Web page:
Air Quality Advisory Issued as Wildfire Smoke Blankets Region

Remigio Civitarese
Agosto 15, 2018

Wildfires burning in the interior of the province are still cause for high concentrations of fine particulate matter in the air.

Health officials extended an air quality advisory Tuesday, a day after it was first issued over concerns about elevated levels of fine particulate matter, or PM2.5.

Conditions are expected to improve in the Portland metro area by Wednesday afternoon, though smoke will hover and haze will linger through the week, according to DEQ.

Air quality in Libby and Thompson Falls was listed as "unhealthy" while air quality in Columbia Falls and Kalispell was "unhealthy for sensitive groups" as of mid-morning.

In the meantime, people with chronic underlying medical conditions should take heed and postpone strenuous exercise.

Others have downloaded a new companion mobile app that quickly shows whether the air you're breathing is safe. Those include closing windows, running air conditioners on recirculation mode, avoiding driving and closing the windows when doing so and possibly wearing a N95 or N100 rated mask.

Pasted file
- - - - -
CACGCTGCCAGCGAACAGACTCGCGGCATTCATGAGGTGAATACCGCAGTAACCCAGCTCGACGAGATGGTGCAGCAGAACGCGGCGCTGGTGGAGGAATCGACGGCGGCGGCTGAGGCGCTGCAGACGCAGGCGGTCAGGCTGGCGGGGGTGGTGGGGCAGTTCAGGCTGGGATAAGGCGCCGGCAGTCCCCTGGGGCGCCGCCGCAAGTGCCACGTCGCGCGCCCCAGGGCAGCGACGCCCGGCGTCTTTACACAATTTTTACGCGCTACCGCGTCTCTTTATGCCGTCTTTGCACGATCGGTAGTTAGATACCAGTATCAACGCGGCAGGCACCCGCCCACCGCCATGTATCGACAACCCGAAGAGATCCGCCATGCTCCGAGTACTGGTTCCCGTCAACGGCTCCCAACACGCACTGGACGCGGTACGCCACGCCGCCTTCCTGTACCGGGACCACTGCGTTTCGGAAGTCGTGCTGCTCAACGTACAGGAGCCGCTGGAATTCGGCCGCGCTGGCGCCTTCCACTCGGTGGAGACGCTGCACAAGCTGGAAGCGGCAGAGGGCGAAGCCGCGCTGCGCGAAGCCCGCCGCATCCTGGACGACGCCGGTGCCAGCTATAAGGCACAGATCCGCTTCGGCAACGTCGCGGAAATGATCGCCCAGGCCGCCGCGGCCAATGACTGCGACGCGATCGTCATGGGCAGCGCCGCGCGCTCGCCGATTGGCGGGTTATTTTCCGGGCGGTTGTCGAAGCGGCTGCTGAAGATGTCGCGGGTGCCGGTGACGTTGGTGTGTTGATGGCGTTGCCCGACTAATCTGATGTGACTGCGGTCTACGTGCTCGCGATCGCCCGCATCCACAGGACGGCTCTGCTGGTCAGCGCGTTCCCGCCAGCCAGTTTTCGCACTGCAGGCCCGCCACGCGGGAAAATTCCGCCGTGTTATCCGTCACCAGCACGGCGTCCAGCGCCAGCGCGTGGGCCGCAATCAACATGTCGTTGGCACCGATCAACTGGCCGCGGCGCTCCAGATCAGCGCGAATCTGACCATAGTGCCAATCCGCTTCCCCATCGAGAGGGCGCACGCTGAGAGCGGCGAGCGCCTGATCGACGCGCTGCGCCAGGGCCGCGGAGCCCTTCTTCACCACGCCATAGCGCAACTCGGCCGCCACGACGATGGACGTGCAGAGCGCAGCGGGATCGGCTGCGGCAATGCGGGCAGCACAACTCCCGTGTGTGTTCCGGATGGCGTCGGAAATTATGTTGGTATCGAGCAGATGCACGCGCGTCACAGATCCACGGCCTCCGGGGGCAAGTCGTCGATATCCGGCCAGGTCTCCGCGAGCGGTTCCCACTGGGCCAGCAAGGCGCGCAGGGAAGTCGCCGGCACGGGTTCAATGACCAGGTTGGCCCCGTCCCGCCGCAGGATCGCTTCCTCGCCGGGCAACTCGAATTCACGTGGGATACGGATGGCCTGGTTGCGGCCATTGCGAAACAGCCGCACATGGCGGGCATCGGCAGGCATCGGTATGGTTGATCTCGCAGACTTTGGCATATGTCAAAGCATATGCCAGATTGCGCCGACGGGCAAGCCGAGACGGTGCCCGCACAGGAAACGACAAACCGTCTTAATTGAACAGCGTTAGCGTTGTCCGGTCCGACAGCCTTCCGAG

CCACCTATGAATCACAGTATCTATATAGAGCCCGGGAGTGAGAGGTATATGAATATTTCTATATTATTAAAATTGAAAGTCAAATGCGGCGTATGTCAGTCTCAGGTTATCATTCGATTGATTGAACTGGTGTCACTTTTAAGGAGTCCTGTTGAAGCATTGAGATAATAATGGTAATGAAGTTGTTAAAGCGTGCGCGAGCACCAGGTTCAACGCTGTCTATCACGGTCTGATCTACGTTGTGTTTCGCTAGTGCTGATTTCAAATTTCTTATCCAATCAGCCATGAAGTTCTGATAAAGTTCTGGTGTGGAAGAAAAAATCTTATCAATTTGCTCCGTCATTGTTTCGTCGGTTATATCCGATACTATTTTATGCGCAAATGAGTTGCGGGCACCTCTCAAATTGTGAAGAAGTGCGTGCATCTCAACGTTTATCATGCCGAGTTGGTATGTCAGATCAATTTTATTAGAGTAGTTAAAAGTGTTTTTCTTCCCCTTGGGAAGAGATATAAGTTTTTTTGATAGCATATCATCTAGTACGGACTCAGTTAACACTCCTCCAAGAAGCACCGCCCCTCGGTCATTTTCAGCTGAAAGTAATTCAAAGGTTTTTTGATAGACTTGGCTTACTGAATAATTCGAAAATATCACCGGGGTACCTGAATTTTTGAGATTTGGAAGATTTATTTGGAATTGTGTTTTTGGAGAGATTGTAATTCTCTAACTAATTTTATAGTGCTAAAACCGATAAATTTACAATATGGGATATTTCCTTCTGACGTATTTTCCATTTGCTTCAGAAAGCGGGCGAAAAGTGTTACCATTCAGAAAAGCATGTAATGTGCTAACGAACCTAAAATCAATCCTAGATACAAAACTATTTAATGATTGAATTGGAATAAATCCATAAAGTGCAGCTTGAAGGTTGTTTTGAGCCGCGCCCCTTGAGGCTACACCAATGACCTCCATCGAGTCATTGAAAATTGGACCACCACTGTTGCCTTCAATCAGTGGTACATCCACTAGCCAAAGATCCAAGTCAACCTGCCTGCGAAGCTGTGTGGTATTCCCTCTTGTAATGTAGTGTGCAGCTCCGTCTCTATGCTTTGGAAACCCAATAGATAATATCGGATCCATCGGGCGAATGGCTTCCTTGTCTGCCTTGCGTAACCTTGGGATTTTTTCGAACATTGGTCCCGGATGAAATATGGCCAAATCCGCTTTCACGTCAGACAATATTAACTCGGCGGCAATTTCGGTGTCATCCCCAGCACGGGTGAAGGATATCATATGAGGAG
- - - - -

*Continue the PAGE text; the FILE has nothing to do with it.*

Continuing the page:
If your home isn't air-conditioned, you're being asked to consider going to a public place (library, shopping mall, recreation centre) that is air-conditioned.

Symptoms can be mild, such as coughing and sinus irritation, but more serious symptoms such as shortness of breath, irregular heartbeat and chest pain also are possible.

Children, seniors and those with cardiovascular or lung disease, such as asthma, are especially at risk. We are forecasting for GOOD to MODERATE air quality Wednesday and beyond.

Anders Molofy looks over the river valley as smoke from the B.C. wildfires rolls in over Edmonton on August 15, 2018.

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